Each state has a Department of Motor Vehicles, but each state sets its own laws and regulations in regard to issuing, suspending, and reinstating driver licenses. Some states have traffic points. Traffic points are a method of controlling drivers who are allowed to be on the road by giving points for bad driving behavior and once a driver has a designated number of points, the driver's license is suspended for a period of time based on the number of points earned within a certain number of months.
States vary widely on how the points are accumulated and the time of suspension. Minnesota does not have a point system. In Florida, driving recklessly is 4 points, while in Illinois, the same offense is 55 points. In Florida, a driver who accumulates 12 points within 12 months will have his license suspended for 30 days and in Illinois, a person with 45-74 points will have his license suspended for 3 months. That means that if a driver is charged with driving recklessly in Florida, he still has 8 points before his license is revoked. In Illinois, one charge of reckless driving is enough for a driver license suspension.
All penalties are harsher for repeat offenders. Points are double for repeat offenders in Illinois and in Florida, consequences are greater for drivers who are age 17 or younger. To find the latest information for your state, check with a local attorney or check the Department of Motor Vehicles Website for your state.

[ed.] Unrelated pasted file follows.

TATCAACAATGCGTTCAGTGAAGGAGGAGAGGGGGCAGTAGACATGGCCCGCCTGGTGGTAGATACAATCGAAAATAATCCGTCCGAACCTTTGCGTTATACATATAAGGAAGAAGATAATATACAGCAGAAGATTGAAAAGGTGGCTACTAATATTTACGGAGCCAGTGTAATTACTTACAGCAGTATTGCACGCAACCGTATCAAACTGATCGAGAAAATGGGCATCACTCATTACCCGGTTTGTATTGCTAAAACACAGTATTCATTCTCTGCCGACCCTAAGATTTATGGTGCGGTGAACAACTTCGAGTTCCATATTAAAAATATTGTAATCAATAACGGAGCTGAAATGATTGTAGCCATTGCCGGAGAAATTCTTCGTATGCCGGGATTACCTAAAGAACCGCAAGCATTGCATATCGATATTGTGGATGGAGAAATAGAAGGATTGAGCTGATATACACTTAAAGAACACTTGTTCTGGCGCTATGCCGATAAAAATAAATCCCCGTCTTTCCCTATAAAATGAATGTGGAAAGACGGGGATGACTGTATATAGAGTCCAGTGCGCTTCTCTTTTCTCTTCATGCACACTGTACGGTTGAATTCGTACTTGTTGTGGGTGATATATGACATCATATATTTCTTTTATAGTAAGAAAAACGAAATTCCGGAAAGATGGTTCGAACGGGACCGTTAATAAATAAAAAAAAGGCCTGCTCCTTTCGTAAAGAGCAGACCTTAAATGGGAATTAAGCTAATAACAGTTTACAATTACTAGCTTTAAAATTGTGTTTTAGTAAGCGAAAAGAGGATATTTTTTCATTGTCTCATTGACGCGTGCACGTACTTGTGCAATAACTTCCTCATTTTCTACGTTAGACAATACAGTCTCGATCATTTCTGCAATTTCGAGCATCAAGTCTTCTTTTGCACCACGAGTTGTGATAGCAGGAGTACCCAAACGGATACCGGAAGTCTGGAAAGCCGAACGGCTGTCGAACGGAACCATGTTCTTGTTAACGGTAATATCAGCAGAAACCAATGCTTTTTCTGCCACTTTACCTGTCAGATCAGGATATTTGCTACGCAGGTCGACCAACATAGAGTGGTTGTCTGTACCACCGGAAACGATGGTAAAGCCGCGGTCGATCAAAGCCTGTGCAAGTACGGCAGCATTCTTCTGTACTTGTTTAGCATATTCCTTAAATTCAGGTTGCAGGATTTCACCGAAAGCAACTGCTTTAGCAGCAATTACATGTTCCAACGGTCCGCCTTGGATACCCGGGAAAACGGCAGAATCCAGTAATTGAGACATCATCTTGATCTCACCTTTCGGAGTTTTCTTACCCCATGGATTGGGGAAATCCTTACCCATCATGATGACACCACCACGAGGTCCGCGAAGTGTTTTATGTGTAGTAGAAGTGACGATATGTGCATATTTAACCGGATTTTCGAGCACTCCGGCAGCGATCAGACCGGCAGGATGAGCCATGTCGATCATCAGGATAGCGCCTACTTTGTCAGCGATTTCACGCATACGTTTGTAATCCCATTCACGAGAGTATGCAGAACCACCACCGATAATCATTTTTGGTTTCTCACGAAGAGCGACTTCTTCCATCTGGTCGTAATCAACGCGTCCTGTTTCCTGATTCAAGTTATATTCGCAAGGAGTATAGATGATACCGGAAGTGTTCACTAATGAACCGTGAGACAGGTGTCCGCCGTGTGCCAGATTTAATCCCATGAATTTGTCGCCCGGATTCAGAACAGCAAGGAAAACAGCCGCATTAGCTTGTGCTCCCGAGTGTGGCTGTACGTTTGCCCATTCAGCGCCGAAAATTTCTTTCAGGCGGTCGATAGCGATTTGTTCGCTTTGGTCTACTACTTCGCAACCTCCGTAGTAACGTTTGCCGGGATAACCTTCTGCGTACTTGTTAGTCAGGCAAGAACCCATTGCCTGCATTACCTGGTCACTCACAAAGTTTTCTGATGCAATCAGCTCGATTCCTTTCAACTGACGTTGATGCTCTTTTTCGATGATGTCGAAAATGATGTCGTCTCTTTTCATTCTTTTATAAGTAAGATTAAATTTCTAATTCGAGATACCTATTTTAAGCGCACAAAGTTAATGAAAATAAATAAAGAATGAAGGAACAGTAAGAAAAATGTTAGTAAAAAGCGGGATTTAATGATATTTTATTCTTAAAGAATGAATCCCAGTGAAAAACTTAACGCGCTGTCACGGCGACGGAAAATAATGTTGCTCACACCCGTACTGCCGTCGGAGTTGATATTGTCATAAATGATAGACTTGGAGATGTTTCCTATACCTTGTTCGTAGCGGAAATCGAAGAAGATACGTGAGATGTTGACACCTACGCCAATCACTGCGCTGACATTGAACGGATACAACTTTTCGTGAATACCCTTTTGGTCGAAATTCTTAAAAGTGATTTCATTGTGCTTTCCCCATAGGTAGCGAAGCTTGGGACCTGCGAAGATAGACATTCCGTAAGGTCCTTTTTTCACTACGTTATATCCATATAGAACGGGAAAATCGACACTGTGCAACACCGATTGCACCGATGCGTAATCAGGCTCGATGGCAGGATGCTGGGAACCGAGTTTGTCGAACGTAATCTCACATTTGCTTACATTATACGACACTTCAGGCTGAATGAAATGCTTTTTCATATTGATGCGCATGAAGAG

Whenever you purchase, renew, or change automobile insurance, an insurance company may check your driving record. Some companies now reward drivers for good driving behavior. All insurance companies increase driver insurance rates for bad behavior. Insurance companies have access to traffic violation records and to point systems in the states that have them. The more points a person has, the more likely they are to be in an accident. The insurance covers that added risk by increasing a driver's insurance rates.
It is possible to have traffic violations or points without the knowledge of the insurance company. Insurance companies do not receive automatic notice of violations and have to request the driving history of an individual in order to get the violation information. Most companies do not request the information unless a person is applying for, or renewing an insurance policy. If a driver has an increase in his rates due to a traffic violation, he can request to have his record and rates reviewed at any time and if he does not have any more violations after a few years, he may be able to get his insurance rates dropped again.
While some states don't use a point system, if your state does use a point system, any violation you receive in another state will add you state's designated points to your total number of points.
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